Tuesday, April 9, 2013

Cream Top Beer newspaper ad (1913)

The Detroit Free Press, December 14, 1913
The American Brewing Company came into being in 1890 as the Exposition Brewing Company. An homage to the industrial fair which was held in the same Delray section of Detroit. The name change came about in 1901 as minority shareholders, unhappy with the appearance of the company's officers' inflated salaries and lack of re-invested funds, began a revolt to wrest the majority from the board. They also threatened litigation but the matter was settled in 1902 when the minority group bought a majority share of stocks and replaced the directors.

The company survived the Prohibition years by producing birch beer and ginger ale but not even an additional $100,000 investments to upgrade the facility and build an ice making facility could stave off decreasing sales and finally extinction, closing in 1938.

The Detroit Free Press, January 29, 1906
The handsome three-story red brick encampment located on Cary Street in the heart of "New Detroit" was thought to resemble a school house moreso than a brewery.

The Detroit Free Press, February 17, 1907
A $50,000 ice plant designed by Mildner and Eisen was under construction in 1907 to increase the brewery's capacity to 50 tons of ice per day.

The Detroit Free Press, June 16, 1907
The advanced ice making technology took 48 hours to complete after the city water was distilled through steam pressurization. The ice was said to be so clear that one's photograph could be taken through a foot thick slab and retain its natural clarity. Horse drawn carriages delivered the ice to both stores and residential customers.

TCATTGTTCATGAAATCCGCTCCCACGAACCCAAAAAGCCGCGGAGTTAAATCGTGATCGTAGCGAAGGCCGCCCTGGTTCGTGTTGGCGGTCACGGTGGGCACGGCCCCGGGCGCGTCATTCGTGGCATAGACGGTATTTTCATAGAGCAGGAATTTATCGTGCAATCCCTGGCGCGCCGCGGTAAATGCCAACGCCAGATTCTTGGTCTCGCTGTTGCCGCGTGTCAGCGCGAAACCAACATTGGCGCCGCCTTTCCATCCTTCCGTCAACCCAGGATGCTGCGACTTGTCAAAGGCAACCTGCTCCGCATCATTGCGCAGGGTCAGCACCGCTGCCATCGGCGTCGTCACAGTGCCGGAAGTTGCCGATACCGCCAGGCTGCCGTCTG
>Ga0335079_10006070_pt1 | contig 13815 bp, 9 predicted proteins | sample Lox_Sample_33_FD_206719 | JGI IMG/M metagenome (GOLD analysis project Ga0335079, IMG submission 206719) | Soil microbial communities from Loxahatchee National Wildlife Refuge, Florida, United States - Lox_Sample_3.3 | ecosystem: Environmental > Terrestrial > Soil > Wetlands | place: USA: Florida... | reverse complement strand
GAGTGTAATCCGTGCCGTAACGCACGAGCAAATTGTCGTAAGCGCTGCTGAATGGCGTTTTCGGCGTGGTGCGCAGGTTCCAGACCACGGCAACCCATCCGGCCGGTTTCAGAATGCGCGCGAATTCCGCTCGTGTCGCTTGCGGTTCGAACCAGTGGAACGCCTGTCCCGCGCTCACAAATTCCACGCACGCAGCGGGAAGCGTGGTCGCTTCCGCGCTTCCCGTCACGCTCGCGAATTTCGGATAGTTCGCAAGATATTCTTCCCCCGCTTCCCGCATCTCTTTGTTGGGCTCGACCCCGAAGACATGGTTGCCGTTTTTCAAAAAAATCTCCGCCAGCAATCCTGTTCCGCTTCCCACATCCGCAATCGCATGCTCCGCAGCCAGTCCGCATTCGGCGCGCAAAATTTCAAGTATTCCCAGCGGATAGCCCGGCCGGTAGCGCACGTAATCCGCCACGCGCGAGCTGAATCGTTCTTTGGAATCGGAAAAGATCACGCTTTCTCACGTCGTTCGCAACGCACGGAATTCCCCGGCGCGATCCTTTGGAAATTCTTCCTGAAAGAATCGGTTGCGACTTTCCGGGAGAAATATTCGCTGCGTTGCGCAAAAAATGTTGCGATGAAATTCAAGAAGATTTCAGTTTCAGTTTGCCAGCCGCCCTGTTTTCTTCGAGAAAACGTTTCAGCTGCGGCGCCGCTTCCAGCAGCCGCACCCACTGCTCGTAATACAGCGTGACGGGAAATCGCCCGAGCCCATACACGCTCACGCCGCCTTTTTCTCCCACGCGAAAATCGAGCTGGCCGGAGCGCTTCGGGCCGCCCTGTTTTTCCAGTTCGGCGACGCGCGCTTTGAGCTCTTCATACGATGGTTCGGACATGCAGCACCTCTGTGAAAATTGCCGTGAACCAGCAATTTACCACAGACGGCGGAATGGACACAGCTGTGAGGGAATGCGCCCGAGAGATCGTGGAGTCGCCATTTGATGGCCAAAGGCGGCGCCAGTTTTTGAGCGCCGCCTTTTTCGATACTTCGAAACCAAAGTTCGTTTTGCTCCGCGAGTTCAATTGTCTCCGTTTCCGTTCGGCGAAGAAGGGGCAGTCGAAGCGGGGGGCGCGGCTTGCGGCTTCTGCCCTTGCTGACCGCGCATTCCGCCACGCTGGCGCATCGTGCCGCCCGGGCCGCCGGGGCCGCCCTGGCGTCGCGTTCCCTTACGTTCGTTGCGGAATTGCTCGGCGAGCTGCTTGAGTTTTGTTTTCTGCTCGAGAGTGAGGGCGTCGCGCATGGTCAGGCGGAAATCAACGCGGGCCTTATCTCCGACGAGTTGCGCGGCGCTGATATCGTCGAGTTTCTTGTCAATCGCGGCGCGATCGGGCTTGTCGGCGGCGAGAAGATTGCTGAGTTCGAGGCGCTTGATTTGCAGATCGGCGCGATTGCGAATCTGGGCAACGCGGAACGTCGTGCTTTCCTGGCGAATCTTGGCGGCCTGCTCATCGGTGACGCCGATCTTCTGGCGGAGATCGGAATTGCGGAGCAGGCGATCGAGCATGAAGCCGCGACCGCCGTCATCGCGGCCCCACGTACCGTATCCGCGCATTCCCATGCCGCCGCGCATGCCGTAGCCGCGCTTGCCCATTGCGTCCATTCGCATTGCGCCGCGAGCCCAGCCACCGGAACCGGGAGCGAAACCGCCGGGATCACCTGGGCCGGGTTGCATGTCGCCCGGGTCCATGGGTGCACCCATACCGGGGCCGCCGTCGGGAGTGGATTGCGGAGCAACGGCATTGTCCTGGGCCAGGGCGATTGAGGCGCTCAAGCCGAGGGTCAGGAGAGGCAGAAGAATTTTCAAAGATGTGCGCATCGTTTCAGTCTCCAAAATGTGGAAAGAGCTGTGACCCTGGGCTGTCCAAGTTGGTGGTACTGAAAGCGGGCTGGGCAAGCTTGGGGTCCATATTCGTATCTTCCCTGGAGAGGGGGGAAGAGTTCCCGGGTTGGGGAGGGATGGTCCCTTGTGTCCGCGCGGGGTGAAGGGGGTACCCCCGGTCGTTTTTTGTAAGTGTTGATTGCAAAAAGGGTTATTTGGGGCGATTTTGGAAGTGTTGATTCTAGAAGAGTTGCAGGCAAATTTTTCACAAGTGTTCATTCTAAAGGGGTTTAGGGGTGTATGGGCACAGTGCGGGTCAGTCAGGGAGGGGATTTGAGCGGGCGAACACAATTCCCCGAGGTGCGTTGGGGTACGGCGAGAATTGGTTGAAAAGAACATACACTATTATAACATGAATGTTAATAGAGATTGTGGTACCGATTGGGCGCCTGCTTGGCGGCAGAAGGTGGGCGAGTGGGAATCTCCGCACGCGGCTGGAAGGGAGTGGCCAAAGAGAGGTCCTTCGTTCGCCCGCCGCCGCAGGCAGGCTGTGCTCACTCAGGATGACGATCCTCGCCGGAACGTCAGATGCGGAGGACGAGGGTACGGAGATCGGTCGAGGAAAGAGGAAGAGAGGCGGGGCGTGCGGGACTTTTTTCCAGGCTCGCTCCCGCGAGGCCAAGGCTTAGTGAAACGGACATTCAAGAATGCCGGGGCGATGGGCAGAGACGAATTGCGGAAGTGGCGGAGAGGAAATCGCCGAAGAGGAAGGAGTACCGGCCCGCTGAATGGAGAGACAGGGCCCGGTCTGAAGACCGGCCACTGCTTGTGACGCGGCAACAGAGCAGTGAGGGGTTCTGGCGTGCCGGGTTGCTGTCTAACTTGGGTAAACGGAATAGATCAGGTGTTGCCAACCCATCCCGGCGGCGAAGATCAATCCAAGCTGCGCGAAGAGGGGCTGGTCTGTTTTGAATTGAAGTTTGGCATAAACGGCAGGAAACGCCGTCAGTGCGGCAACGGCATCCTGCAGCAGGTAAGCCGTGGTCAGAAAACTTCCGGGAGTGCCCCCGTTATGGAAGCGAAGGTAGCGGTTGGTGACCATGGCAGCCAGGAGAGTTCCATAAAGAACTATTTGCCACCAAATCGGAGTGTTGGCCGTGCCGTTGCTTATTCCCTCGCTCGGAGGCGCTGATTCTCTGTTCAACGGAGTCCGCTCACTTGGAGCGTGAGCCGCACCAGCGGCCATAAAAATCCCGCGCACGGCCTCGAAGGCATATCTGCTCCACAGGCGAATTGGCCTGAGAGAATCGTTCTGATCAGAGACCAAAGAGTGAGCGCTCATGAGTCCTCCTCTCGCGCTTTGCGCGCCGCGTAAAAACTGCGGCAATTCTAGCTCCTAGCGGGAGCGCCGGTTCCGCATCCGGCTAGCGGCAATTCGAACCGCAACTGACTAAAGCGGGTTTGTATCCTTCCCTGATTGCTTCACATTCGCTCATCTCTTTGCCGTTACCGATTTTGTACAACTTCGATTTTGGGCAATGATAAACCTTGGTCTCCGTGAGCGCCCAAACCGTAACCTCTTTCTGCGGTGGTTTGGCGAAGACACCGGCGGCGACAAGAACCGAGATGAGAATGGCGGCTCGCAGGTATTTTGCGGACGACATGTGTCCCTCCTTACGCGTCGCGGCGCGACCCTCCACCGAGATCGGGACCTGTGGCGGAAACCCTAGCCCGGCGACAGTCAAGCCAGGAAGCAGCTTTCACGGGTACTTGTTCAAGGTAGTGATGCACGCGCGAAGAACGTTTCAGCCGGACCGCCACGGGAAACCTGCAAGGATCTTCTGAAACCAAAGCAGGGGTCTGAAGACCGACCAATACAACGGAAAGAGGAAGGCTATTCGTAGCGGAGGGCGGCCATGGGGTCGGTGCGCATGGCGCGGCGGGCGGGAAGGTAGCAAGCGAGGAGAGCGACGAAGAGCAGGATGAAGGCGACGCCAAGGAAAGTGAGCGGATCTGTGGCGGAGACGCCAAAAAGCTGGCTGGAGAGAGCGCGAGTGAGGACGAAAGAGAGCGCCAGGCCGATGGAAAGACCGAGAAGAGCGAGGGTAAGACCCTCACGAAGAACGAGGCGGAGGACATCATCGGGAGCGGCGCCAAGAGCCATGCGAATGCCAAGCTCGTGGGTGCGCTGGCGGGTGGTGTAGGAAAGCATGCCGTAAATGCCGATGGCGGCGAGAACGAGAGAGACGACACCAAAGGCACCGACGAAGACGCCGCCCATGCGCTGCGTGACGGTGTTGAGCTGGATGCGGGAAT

The Detroit Free Press, January 27, 1906
Many of the adverts employed by the company described the beer as a pure, wholesome tonic that also served as a food source with health improving benefits. Going so far as to state that the Bavarian antecedents of the American ilk drank upwards of a gallon of beer per day which aided in their beauty, strength and stature.

The Detroit Free Press, May 19, 1906

The Detroit Free Press, September 29, 1906
The mild beverage was a perfect accoutrement for the dinner table.

The Detroit Free Press, June 23, 1906
It was worthy of both song and poesy. It helped the aged and infirm despite wandering from its rhyme scheme.

The Detroit Free Press, July 7, 1906
But perfection self-corrects even when it doesn't need to.

The Detroit Free Press, March 27, 1907
A bock beer was added to the roster in the early 1900s and served at all first-class cafes.

The Detroit Free Press, July 17, 1907
The pure lager was served everywhere else.

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